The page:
Contact: Jennifer Miller/Elizabeth Goodsitt 608-266-1683

Office of Children’s Mental Health Director Linda Hall today announces the publication of a new fact sheet Supporting Child Well-being through Eliminating Childhood Poverty, and details what our communities, schools, parents, and policymakers can do to make a difference.

  • Growing up in poverty is detrimental to a child’s overall well-being, affecting virtually every area of their life.
  • When we stop the cycle of intergenerational poverty, children have an increased opportunity to attend a post-secondary program, achieve higher incomes, live in stable housing, and have better quality and length of life.
  • When the cost of childcare, economic safety net programs, and tax burdens placed on low-income workers is considered, the percentage of families living in poverty has been increasing since 2015.
  • Adults in households that are struggling often work as cashiers, nursing assistants, laborers, and security guards. Any change in expenses may push them into poverty.

  • 70% of Single Female with Children households don’t have enough income to make ends meet, but earn too much for safety net programs.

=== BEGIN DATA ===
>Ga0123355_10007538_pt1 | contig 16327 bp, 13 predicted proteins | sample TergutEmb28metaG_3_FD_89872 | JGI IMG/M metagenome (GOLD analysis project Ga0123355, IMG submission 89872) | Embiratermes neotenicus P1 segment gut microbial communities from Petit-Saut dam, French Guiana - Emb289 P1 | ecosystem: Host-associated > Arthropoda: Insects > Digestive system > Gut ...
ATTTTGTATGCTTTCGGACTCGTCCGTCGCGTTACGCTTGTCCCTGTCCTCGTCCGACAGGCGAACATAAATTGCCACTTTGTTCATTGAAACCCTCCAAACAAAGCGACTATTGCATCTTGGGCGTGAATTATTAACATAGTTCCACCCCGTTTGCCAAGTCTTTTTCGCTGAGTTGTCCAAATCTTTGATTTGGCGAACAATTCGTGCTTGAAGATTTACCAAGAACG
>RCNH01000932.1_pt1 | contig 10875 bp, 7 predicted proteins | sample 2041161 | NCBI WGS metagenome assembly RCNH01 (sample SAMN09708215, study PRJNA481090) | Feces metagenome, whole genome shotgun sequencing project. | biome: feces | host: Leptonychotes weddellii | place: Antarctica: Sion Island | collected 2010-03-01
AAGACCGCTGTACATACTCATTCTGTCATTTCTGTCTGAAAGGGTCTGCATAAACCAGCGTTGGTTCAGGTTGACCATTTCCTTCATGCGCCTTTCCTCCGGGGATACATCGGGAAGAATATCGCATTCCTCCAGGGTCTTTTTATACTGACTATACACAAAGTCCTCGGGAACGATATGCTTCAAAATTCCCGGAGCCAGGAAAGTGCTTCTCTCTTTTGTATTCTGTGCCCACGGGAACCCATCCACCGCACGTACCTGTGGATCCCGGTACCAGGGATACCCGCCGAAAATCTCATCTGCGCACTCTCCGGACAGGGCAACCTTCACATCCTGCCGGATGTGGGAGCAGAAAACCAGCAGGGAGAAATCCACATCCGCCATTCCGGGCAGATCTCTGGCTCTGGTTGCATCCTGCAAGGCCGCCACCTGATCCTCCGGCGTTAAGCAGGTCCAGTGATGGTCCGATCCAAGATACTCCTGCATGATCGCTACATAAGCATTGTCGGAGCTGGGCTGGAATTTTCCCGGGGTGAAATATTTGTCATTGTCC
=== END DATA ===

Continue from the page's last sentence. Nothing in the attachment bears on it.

• Food insecurity and housing instability plague children in poverty, but the pandemic makes it more difficult for families to provide basic needs. Black and Brown families are having a harder time providing basic needs than White families.

What We Can Do

  • Parents can encourage and support children to complete high school and avoid risk factors for poverty.
  • Communities can remove barriers to child-care and transportation so adults have access to more job opportunities.
  • Schools can teach children how to build strong relationship skills to ensure successful school and employment outcomes.
  • Policymakers can raise the minimum wage and Earned Income Tax Credits.

See the complete fact sheet

See previous fact sheets

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